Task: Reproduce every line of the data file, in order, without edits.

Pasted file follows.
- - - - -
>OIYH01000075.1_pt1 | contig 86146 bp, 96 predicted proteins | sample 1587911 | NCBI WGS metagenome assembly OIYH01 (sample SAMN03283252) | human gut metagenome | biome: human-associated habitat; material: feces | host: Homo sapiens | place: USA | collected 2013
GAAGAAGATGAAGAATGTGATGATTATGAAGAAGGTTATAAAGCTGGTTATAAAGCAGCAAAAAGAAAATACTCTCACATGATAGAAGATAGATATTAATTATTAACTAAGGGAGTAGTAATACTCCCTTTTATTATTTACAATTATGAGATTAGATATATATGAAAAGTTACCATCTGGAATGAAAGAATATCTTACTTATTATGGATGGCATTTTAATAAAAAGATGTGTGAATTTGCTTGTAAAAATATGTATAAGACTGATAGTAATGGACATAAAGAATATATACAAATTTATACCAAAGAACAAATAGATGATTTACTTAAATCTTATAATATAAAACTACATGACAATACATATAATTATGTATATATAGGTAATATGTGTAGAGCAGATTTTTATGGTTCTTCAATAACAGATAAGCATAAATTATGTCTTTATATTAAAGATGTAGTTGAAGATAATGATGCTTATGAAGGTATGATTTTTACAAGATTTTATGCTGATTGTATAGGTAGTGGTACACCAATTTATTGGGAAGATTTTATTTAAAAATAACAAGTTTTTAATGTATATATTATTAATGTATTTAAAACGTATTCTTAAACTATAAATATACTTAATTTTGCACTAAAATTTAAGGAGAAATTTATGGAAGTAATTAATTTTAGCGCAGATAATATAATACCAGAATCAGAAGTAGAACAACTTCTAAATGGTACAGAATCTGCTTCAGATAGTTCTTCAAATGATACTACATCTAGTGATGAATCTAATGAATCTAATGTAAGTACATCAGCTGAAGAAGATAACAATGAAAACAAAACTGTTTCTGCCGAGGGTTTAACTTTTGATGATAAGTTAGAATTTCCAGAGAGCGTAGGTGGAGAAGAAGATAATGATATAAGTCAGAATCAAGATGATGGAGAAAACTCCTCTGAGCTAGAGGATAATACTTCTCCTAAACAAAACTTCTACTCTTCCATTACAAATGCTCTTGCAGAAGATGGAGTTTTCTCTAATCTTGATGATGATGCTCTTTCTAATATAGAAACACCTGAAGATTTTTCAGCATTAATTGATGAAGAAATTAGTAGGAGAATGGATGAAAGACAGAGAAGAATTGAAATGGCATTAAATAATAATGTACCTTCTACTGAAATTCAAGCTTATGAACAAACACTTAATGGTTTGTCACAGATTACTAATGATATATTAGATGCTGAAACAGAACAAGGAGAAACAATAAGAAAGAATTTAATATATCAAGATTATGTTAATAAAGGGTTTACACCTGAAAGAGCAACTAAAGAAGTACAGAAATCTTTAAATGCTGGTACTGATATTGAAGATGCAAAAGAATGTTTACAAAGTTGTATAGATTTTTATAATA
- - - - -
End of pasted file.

>OIYH01000075.1_pt1 | contig 86146 bp, 96 predicted proteins | sample 1587911 | NCBI WGS metagenome assembly OIYH01 (sample SAMN03283252) | human gut metagenome | biome: human-associated habitat; material: feces | host: Homo sapiens | place: USA | collected 2013
GAAGAAGATGAAGAATGTGATGATTATGAAGAAGGTTATAAAGCTGGTTATAAAGCAGCAAAAAGAAAATACTCTCACATGATAGAAGATAGATATTAATTATTAACTAAGGGAGTAGTAATACTCCCTTTTATTATTTACAATTATGAGATTAGATATATATGAAAAGTTACCATCTGGAATGAAAGAATATCTTACTTATTATGGATGGCATTTTAATAAAAAGATGTGTGAATTTGCTTGTAAAAATATGTATAAGACTGATAGTAATGGACATAAAGAATATATACAAATTTATACCAAAGAACAAATAGATGATTTACTTAAATCTTATAATATAAAACTACATGACAATACATATAATTATGTATATATAGGTAATATGTGTAGAGCAGATTTTTATGGTTCTTCAATAACAGATAAGCATAAATTATGTCTTTATATTAAAGATGTAGTTGAAGATAATGATGCTTATGAAGGTATGATTTTTACAAGATTTTATGCTGATTGTATAGGTAGTGGTACACCAATTTATTGGGAAGATTTTATTTAAAAATAACAAGTTTTTAATGTATATATTATTAATGTATTTAAAACGTATTCTTAAACTATAAATATACTTAATTTTGCACTAAAATTTAAGGAGAAATTTATGGAAGTAATTAATTTTAGCGCAGATAATATAATACCAGAATCAGAAGTAGAACAACTTCTAAATGGTACAGAATCTGCTTCAGATAGTTCTTCAAATGATACTACATCTAGTGATGAATCTAATGAATCTAATGTAAGTACATCAGCTGAAGAAGATAACAATGAAAACAAAACTGTTTCTGCCGAGGGTTTAACTTTTGATGATAAGTTAGAATTTCCAGAGAGCGTAGGTGGAGAAGAAGATAATGATATAAGTCAGAATCAAGATGATGGAGAAAACTCCTCTGAGCTAGAGGATAATACTTCTCCTAAACAAAACTTCTACTCTTCCATTACAAATGCTCTTGCAGAAGATGGAGTTTTCTCTAATCTTGATGATGATGCTCTTTCTAATATAGAAACACCTGAAGATTTTTCAGCATTAATTGATGAAGAAATTAGTAGGAGAATGGATGAAAGACAGAGAAGAATTGAAATGGCATTAAATAATAATGTACCTTCTACTGAAATTCAAGCTTATGAACAAACACTTAATGGTTTGTCACAGATTACTAATGATATATTAGATGCTGAAACAGAACAAGGAGAAACAATAAGAAAGAATTTAATATATCAAGATTATGTTAATAAAGGGTTTACACCTGAAAGAGCAACTAAAGAAGTACAGAAATCTTTAAATGCTGGTACTGATATTGAAGATGCAAAAGAATGTTTACAAAGTTGTATAGATTTTTATAATA